I am admittedly ignorant on pole barns specifically but basic engineering and building codes still apply. My guess is that "attic" trusses are probably engineered for 20 lb per SF of dead load. 3 lb per SF is equivalent to about 2.5-3" of snow if that helps put things in perspective. I should probably add the typical disclaimer that you and you alone assume the risk of anything you do yourself without hiring a professional.
    I think that the term "attic" truss means that it is engineered to permit walking/storage on top. Just google "truss" or "attic truss" and enjoy (if you crave knowledge that is)! In the modern world they are so much cheaper than traditional rafter framing because they get to use lumber that would otherwise get rejected, can be built in a factory and install quickly. The engineering is rather interesting for a layman like me.

    On a typical rectangle pole-barn with a typical 4/12 roof pitch, they come out of the box with not much thought (rather boring in fact). Our new house we used a "panelized" construction and the number of different trusses involved would make your head spin. It actually gave us closets in the upstairs bedrooms that are as big as most european bedrooms.

  6. #26
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    duluth
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    Default Re: Will the Ceiling Collapse?

    Quote Originally Posted by teejk View Post
    Unless you order "attic" trusses, my understanding is NO load above. Standard pole barn scissor trusses would make it hard to do anyway. That steel option escaped me (even though that's what I have in my shop...a DUH moment). I haven't priced it lately but I think it might be comparable to drywall. And it looks nice...no taping, no sagging, quick install and LIGHT.
    What "steel option" are you referring to? Where can I see a link and/or pricing on this? Can it be found at a typical Menards, Lowes, Home Depot? Interested in seeing and pricing.

  7. #27
    Gold Member
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    Default Re: Will the Ceiling Collapse?

    Quote Originally Posted by steveessie View Post
    What "steel option" are you referring to? Where can I see a link and/or pricing on this? Can it be found at a typical Menards, Lowes, Home Depot? Interested in seeing and pricing.
    Didn't notice the Duluth location until now (how you liking our global warming???) Menards has a pole barn crew that I'm sure would love the work this time of year if it's inside!!! If like around here, you probably have a choice of others. They will be in and out in no time and can get the materials cheaper than you can.

  8. #28
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    Default Re: Will the Ceiling Collapse?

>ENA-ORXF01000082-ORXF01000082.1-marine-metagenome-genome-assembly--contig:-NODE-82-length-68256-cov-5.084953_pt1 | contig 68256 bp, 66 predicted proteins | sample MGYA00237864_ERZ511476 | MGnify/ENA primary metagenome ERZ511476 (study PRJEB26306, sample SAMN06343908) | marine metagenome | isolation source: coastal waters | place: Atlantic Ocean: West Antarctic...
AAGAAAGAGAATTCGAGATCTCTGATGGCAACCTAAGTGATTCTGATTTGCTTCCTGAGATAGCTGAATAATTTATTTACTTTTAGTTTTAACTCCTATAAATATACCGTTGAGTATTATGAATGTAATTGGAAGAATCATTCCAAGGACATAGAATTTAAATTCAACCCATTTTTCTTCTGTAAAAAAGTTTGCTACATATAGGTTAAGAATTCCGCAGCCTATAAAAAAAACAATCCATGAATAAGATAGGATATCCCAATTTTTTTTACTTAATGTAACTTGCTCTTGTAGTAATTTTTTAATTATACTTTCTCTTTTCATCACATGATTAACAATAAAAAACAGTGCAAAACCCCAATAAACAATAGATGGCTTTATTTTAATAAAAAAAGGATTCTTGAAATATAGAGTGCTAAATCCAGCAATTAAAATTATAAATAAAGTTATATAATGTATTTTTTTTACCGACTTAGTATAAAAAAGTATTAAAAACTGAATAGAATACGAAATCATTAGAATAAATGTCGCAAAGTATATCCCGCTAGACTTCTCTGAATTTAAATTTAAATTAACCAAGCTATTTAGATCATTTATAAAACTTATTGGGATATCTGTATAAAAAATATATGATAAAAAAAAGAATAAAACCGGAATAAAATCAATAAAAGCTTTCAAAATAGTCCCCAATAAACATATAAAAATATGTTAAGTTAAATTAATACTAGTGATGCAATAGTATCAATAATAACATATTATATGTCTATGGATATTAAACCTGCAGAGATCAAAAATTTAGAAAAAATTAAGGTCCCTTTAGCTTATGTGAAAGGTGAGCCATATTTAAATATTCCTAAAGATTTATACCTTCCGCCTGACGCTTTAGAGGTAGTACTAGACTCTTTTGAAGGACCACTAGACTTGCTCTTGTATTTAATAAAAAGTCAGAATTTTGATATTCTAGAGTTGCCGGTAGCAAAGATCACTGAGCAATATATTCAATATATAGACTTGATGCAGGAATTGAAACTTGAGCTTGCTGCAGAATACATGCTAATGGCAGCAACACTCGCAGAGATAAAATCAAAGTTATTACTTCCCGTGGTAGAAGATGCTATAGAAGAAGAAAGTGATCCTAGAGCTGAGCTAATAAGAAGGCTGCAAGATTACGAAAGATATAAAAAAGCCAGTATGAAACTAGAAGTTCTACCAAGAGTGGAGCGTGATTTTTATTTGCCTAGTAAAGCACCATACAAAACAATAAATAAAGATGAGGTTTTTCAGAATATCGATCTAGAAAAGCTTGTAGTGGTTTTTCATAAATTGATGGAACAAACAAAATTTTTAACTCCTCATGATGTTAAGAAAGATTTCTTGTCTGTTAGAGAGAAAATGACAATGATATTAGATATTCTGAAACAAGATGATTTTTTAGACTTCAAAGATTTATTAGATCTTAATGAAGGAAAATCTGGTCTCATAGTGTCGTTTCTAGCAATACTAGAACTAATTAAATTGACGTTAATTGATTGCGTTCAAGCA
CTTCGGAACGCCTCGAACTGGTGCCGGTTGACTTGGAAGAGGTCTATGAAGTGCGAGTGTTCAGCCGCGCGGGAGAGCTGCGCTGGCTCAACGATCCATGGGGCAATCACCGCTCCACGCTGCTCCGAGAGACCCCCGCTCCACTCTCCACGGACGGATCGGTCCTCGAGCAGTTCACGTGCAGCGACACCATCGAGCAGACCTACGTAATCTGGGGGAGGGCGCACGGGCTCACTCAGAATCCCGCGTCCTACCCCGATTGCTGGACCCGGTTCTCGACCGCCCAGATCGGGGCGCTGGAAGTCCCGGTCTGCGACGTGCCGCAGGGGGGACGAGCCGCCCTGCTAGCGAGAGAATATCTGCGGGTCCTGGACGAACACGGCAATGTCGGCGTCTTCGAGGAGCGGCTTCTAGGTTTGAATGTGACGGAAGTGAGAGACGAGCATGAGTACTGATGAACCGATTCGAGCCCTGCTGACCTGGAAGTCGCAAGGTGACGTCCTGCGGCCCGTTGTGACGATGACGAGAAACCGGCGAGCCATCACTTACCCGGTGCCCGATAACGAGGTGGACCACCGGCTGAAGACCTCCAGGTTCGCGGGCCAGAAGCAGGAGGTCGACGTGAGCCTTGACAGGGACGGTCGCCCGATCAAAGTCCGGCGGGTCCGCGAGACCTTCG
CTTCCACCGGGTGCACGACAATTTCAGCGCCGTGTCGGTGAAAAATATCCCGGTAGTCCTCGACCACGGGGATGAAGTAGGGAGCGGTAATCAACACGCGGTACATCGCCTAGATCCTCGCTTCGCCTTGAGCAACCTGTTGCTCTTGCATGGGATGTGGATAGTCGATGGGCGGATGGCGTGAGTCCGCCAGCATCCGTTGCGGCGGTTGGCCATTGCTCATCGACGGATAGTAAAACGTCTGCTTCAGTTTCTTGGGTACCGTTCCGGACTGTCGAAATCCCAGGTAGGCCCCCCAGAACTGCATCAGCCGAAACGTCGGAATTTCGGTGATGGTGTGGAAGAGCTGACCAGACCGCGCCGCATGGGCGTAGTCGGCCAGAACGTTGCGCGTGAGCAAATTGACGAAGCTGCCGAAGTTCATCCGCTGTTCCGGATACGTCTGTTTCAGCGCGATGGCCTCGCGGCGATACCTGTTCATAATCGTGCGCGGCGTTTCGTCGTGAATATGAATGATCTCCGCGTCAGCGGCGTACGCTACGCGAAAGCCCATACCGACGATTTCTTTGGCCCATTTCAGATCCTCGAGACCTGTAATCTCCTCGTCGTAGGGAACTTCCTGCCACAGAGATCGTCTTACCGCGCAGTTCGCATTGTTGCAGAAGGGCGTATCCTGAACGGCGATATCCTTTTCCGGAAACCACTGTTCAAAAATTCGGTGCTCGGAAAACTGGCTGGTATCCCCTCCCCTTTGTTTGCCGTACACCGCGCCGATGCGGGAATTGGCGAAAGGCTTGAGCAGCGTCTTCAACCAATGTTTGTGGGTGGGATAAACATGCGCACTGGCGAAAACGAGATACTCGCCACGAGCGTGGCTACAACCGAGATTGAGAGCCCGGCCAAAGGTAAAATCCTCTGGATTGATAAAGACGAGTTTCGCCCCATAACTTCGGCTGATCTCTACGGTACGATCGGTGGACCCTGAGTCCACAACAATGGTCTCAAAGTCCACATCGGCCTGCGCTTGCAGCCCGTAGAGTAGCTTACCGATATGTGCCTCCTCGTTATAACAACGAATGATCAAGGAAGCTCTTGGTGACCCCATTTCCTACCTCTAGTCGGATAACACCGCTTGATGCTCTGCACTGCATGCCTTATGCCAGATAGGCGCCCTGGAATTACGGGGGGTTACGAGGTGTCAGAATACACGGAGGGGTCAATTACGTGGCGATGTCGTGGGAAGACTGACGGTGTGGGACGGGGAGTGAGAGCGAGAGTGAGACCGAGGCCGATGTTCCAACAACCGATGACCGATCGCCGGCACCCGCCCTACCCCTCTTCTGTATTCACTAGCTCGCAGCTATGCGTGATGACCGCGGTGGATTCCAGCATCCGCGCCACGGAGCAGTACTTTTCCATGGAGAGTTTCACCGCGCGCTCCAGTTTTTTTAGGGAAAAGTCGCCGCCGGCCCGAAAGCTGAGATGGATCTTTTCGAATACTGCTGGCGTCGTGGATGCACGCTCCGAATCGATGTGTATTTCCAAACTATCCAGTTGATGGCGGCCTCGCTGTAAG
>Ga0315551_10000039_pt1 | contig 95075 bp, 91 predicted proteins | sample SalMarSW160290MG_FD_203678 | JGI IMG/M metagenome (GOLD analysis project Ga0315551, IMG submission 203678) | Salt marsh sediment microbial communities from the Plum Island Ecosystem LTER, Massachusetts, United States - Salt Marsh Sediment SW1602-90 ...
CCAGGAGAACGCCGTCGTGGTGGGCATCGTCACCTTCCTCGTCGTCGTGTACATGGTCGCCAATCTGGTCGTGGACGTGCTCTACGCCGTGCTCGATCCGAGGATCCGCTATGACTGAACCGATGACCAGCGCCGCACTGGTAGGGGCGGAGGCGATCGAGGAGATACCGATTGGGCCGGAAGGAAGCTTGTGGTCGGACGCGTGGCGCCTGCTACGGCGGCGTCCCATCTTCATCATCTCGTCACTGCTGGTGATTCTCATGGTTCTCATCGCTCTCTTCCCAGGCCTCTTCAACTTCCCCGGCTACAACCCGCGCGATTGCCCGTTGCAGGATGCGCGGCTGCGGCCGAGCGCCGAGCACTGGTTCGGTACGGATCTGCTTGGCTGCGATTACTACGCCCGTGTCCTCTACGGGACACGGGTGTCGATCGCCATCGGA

Quote Originally Posted by teejk View Post
    That's what I did in my shop...bright white steel, the ribs keep it very stiff and it's alot lighter than sheet rock. My contractor hates the thin "liner steel" (29ga maybe) so he did regular building steel (25ga???). Finished part of the shop is 40' long with trusses 8' on center...a 24' and a 16' did the job and it looks great. You can get it cut to length. You will need a poly sheet above.

    A neat trick I learned from him (he does this for a living)...lay several sheets together. Mark out your screw holes and bang them HARD with a center punch. Peel the top sheets off to install but when the lower sheets start to lose the dent, slip new sheets underneath and hit the old dents again with the punch. It makes a very straight line and that dent is all you need to start the "pole barn" self tapping screws.

    He learned the hard way that you can't drill them (rust issue). Amazing that you only have to lay out the screw holes once. Thought I'd share that.
    Do you have any links for the material you used? Prices? Store? I like that idea.
    When you say "poly above" are you referring to a vapor barrier? between the steel and insulation?

  9. #29
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    North Central Iowa

    Default Re: Will the Ceiling Collapse?

    teejk-
    Totally disagree with you. I was in the business from 1976 to 2001. I ran a lumberyard and designed and sold hundreds of buildings- residential, agricultural, and light commercial. ALL trusses are specific as to the load ratings of top chord liveload (snow, wind) and dead load (roof framing and roofing materials), and bottom chord deadload (the weight of the trusses themselves and required bracing) and ceiling load (the weight of the ceiling framing, ceiling material, and insulation). Trusses ARE "designed on a project by project basis".They are produced in a factory, but they are NOT "mass produced", and NOT one size fits/does all! And also, NONE are "way over-engineered to handle drop weight" (whatever that is). The manufacturers have to keep costs to minimum to be competetive. Chords, truss plate types, and the webbing all vary in sizes and placement locations, depending on the loading and spacing specifications.
    There are minumums for different applications- residential carries a minimum load rating for that use, whereas agricultural and non-inhabited buildings can be specified as to the load options as the buyer requests (within reason, but canl be below residential minumums). They can be ordered with either an agricultural or residential top chord loading, and can be ordered with a ceiling load or not. People don't have to order trusses that have a 15lb ceiling load to use on an outbuilding used for cold storage or livestock shelter. Wasted money if you don't need it.